"This in itself is a huge advance," Blau said of the software. "Until now it's been pretty impossible to do these studies without spending half a year or more manually scoring pictures or movies of cells in culture. Now we can figure out exactly how the cells divide and move, who begets who. As a result we can begin to study all types of variables."
After studying the dynamics of the muscle stem cells' division and dying, the researchers began to study specific aspects of their biology. They found that the cells grown on the softer surface were less likely than those grown on the harder surfaces to express a gene associated with differentiation called myogenin. They were also as able as freshly isolated muscle stem cells to contribute to the development of leg muscles when transplanted into recipient mice.
"Testing their function in animals like this is extremely important," said Blau. "It's really the only way to confirm their 'stemness.'"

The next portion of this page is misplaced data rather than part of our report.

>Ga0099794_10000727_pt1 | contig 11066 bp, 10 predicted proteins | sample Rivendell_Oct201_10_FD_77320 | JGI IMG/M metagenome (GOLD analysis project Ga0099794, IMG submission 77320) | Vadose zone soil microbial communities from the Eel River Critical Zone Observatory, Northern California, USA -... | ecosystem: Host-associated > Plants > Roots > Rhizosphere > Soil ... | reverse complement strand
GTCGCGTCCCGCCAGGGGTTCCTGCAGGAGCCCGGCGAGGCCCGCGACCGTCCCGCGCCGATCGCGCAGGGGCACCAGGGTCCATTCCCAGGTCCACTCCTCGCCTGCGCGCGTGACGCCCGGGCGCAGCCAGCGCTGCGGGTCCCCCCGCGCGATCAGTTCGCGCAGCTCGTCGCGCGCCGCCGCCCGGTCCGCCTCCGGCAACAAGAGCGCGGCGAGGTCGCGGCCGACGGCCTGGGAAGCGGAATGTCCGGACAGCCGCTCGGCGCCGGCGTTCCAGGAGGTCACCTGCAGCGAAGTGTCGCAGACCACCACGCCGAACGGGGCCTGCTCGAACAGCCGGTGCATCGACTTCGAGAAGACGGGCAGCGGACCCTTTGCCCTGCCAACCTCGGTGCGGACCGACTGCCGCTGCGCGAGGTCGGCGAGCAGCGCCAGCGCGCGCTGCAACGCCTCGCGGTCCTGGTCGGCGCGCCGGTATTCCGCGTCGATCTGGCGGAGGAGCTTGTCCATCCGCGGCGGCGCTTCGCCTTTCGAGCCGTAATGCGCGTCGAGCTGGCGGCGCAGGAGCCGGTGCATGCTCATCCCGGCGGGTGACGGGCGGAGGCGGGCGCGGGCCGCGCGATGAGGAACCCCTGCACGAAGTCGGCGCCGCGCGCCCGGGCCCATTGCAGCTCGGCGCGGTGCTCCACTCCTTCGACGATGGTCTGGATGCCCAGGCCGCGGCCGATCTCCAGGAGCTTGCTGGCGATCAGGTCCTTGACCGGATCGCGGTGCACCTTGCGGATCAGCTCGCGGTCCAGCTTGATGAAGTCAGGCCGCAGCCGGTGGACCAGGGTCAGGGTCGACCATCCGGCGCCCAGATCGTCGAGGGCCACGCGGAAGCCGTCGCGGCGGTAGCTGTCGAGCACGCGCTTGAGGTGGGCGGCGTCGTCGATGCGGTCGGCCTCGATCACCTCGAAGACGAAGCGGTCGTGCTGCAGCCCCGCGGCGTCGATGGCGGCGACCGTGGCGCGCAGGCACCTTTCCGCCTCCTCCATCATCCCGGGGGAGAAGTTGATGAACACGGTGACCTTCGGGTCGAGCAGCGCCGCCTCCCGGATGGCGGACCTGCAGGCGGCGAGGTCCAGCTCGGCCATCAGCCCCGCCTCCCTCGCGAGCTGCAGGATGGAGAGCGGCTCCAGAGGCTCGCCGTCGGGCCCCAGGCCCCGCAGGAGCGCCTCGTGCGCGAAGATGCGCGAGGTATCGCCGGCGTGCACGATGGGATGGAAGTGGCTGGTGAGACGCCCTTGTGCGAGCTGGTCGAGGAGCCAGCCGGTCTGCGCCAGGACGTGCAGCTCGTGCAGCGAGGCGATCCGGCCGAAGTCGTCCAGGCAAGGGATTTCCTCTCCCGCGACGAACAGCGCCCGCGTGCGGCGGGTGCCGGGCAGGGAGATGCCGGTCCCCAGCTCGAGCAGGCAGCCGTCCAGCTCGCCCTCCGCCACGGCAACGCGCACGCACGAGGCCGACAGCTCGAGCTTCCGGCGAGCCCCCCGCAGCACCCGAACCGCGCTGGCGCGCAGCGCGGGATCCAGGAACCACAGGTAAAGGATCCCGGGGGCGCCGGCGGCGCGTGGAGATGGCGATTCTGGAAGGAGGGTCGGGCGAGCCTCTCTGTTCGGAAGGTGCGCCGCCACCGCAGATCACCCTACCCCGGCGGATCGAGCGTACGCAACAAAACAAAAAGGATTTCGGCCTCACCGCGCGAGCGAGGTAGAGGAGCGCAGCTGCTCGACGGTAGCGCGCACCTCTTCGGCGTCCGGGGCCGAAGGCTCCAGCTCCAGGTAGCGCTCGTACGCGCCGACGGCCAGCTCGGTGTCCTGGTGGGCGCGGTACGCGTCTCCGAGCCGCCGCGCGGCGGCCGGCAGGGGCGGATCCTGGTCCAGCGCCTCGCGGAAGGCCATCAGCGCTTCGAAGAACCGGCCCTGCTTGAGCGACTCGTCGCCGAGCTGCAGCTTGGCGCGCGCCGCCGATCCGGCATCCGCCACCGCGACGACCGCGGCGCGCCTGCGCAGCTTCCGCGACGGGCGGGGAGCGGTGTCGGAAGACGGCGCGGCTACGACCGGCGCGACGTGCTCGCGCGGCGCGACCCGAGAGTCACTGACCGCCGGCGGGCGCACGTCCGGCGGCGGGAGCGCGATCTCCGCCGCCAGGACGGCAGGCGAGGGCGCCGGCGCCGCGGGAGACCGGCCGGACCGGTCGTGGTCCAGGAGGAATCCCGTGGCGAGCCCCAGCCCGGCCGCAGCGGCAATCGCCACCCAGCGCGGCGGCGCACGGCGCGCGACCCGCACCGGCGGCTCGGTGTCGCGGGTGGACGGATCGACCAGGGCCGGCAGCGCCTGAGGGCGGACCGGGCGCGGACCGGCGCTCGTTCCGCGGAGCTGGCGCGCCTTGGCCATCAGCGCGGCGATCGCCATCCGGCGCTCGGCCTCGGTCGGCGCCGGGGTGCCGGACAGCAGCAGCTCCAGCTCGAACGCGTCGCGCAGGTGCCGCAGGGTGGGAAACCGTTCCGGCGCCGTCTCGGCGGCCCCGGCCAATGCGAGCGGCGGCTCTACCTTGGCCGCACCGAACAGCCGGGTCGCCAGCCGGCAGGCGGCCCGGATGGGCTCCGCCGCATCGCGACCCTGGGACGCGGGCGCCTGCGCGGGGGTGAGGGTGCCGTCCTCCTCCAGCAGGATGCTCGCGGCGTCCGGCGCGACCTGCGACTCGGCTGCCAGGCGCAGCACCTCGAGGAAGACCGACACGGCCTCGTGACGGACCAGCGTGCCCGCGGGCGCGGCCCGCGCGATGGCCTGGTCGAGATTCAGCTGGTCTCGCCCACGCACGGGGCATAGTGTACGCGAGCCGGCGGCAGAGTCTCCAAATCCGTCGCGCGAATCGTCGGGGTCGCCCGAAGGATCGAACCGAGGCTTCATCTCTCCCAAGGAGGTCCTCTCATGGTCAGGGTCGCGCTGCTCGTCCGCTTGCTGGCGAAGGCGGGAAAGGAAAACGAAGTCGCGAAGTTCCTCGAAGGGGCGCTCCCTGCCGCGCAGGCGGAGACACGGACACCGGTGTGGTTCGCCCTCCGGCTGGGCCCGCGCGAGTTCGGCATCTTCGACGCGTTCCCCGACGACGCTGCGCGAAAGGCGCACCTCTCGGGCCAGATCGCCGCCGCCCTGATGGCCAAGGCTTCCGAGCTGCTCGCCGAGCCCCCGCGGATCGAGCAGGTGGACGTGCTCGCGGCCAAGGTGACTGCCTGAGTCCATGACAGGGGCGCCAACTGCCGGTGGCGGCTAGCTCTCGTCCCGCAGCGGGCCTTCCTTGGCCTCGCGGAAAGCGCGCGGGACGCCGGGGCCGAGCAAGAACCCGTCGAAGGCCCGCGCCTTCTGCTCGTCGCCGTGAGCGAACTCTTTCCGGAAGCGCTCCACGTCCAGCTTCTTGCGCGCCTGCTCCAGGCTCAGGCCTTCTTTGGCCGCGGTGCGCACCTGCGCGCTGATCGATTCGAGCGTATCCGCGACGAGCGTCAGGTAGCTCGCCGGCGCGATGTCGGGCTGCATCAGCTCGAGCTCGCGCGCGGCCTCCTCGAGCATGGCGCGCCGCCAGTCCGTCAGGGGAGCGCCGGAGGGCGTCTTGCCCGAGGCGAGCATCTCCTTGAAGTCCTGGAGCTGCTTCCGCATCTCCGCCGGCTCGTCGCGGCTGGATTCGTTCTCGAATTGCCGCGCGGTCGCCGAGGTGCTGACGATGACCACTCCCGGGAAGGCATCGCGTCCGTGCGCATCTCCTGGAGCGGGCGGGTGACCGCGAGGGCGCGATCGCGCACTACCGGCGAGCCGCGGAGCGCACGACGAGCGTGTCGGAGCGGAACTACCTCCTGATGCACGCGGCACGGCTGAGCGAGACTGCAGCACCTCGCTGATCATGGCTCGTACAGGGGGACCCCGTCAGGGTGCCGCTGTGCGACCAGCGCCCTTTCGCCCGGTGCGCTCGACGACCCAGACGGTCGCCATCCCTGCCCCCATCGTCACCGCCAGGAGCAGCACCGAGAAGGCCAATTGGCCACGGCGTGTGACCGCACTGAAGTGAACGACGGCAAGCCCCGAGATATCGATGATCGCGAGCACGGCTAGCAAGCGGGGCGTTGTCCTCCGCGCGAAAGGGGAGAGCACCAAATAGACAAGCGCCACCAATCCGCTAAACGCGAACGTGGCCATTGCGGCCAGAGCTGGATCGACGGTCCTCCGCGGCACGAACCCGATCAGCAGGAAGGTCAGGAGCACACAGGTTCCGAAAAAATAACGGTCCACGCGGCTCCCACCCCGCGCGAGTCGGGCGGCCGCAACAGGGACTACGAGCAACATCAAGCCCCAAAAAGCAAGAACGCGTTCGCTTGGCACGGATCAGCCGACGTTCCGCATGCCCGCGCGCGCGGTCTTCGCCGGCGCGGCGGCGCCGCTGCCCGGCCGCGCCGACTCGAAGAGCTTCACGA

To prove definitively that the stem cells were self-renewing, Gilbert and Blau turned to a "doublet" experiment. In this test, Gilbert allowed just one cell to divide just one time, resulting in two daughter cells. There are three potential combinations for these resulting doublets: two stem cells, one stem cell and one progenitor cell, or two progenitor cells. The first two represent self-renewal; the last does not. (A progenitor cell is one that can go on to differentiate into
|Contact: Krista Conger|
Stanford University Medical Center